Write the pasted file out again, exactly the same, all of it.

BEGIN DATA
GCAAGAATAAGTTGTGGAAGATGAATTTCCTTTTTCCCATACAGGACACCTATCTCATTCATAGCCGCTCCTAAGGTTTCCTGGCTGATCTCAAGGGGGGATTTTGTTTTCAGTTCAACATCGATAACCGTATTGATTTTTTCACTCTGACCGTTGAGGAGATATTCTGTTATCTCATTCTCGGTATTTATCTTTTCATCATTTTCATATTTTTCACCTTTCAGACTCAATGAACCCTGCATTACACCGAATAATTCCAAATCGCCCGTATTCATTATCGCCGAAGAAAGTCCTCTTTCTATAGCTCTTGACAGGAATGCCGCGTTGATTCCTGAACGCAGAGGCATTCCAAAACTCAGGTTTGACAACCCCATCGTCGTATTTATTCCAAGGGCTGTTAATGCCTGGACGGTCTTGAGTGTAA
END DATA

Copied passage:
GCAAGAATAAGTTGTGGAAGATGAATTTCCTTTTTCCCATACAGGACACCTATCTCATTCATAGCCGCTCCTAAGGTTTCCTGGCTGATCTCAAGGGGGGATTTTGTTTTCAGTTCAACATCGATAACCGTATTGATTTTTTCACTCTGACCGTTGAGGAGATATTCTGTTATCTCATTCTCGGTATTTATCTTTTCATCATTTTCATATTTTTCACCTTTCAGACTCAATGAACCCTGCATTACACCGAATAATTCCAAATCGCCCGTATTCATTATCGCCGAAGAAAGTCCTCTTTCTATAGCTCTTGACAGGAATGCCGCGTTGATTCCTGAACGCAGAGGCATTCCAAAACTCAGGTTTGACAACCCCATCGTCGTATTTATTCCAAGGGCTGTTAATGCCTGGACGGTCTTGAGTGTAA